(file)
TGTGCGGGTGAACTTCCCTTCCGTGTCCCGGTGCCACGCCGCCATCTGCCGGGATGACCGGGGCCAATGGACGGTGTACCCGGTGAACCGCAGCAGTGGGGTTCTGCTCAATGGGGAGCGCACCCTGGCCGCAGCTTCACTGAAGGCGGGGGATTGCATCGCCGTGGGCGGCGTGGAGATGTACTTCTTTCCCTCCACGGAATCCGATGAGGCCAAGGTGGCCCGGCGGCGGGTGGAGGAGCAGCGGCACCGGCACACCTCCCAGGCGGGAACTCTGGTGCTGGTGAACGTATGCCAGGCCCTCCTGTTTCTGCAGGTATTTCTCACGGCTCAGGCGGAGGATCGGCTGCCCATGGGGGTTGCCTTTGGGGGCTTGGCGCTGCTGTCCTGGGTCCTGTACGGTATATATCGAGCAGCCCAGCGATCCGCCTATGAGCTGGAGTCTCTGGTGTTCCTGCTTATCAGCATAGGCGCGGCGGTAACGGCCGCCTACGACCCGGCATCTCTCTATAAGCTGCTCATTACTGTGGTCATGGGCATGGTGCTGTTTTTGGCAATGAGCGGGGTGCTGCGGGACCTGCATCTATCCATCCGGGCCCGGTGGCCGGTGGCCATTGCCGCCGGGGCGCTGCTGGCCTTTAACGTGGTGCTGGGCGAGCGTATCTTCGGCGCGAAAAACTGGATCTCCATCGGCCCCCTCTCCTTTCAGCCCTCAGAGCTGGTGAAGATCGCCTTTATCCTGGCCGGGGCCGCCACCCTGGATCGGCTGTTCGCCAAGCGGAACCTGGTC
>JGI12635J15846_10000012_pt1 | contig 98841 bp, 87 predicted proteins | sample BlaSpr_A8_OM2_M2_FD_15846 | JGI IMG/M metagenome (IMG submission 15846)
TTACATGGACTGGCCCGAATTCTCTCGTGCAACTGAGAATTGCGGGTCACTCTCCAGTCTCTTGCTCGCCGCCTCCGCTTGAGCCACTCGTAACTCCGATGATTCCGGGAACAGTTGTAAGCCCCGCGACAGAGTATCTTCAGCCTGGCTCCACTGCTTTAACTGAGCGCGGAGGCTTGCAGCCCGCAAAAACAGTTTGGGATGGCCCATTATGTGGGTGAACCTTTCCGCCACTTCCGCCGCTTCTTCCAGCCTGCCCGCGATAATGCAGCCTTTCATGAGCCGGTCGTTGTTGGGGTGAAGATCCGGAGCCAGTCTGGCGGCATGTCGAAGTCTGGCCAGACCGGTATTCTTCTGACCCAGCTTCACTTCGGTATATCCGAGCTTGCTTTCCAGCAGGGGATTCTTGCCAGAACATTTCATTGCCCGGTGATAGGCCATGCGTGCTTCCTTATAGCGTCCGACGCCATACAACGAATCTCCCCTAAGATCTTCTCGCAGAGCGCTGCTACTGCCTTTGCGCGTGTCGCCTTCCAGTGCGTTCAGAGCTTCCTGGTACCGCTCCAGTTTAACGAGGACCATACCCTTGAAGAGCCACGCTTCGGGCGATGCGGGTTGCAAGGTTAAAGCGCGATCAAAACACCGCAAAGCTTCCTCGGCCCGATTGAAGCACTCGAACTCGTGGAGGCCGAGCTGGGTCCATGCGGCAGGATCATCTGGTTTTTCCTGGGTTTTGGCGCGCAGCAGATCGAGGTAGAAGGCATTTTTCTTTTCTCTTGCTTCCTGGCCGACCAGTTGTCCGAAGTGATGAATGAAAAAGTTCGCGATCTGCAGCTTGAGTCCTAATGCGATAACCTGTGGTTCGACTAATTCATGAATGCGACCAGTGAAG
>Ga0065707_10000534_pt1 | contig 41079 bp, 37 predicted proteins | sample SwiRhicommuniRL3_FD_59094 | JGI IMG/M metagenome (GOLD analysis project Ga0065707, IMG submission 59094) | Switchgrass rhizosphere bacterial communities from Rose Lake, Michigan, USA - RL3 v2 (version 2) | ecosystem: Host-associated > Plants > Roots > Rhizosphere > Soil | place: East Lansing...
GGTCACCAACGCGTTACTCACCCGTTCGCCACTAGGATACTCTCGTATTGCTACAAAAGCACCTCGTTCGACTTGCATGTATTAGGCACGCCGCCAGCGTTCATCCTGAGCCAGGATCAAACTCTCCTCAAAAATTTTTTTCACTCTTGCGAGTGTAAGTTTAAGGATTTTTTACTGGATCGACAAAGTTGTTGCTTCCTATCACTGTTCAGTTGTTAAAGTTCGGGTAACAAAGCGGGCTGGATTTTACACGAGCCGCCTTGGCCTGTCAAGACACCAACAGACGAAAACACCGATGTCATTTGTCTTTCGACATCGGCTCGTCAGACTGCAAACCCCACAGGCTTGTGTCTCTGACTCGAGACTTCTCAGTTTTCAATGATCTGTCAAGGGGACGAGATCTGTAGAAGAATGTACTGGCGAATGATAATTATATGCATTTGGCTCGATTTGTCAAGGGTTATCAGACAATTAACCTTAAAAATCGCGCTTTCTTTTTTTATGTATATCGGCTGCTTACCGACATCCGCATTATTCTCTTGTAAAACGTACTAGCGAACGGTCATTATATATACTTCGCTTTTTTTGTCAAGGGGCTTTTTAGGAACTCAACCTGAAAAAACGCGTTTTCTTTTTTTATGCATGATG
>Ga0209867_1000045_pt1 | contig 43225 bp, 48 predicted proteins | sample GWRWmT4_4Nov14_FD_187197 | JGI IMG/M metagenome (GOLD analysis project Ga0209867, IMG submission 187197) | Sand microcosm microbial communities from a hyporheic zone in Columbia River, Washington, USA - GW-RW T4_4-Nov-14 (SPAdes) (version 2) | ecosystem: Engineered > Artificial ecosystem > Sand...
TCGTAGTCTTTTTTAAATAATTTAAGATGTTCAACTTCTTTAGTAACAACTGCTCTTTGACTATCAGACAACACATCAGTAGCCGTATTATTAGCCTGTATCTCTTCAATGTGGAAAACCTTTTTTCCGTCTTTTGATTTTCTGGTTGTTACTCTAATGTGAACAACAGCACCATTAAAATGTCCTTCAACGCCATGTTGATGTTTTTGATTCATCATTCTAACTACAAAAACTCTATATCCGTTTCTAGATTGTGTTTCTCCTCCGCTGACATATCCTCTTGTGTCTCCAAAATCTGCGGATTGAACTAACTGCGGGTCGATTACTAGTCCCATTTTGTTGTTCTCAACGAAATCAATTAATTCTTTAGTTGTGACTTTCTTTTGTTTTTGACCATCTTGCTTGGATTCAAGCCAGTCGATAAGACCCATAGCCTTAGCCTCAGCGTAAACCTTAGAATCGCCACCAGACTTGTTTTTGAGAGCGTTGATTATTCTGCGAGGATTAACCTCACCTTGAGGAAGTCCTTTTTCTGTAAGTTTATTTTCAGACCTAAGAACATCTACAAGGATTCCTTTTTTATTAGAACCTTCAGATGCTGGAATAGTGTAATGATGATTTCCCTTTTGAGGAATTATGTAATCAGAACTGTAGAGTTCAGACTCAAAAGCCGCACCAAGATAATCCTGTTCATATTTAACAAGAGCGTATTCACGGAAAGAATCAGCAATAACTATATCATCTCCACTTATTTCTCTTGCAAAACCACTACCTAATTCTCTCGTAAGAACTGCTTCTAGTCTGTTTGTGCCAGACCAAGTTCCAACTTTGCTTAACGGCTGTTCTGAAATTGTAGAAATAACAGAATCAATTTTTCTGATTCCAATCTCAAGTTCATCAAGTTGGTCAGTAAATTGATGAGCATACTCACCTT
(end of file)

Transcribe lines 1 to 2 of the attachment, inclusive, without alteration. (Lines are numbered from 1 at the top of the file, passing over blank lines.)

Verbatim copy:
TGTGCGGGTGAACTTCCCTTCCGTGTCCCGGTGCCACGCCGCCATCTGCCGGGATGACCGGGGCCAATGGACGGTGTACCCGGTGAACCGCAGCAGTGGGGTTCTGCTCAATGGGGAGCGCACCCTGGCCGCAGCTTCACTGAAGGCGGGGGATTGCATCGCCGTGGGCGGCGTGGAGATGTACTTCTTTCCCTCCACGGAATCCGATGAGGCCAAGGTGGCCCGGCGGCGGGTGGAGGAGCAGCGGCACCGGCACACCTCCCAGGCGGGAACTCTGGTGCTGGTGAACGTATGCCAGGCCCTCCTGTTTCTGCAGGTATTTCTCACGGCTCAGGCGGAGGATCGGCTGCCCATGGGGGTTGCCTTTGGGGGCTTGGCGCTGCTGTCCTGGGTCCTGTACGGTATATATCGAGCAGCCCAGCGATCCGCCTATGAGCTGGAGTCTCTGGTGTTCCTGCTTATCAGCATAGGCGCGGCGGTAACGGCCGCCTACGACCCGGCATCTCTCTATAAGCTGCTCATTACTGTGGTCATGGGCATGGTGCTGTTTTTGGCAATGAGCGGGGTGCTGCGGGACCTGCATCTATCCATCCGGGCCCGGTGGCCGGTGGCCATTGCCGCCGGGGCGCTGCTGGCCTTTAACGTGGTGCTGGGCGAGCGTATCTTCGGCGCGAAAAACTGGATCTCCATCGGCCCCCTCTCCTTTCAGCCCTCAGAGCTGGTGAAGATCGCCTTTATCCTGGCCGGGGCCGCCACCCTGGATCGGCTGTTCGCCAAGCGGAACCTGGTC
>JGI12635J15846_10000012_pt1 | contig 98841 bp, 87 predicted proteins | sample BlaSpr_A8_OM2_M2_FD_15846 | JGI IMG/M metagenome (IMG submission 15846)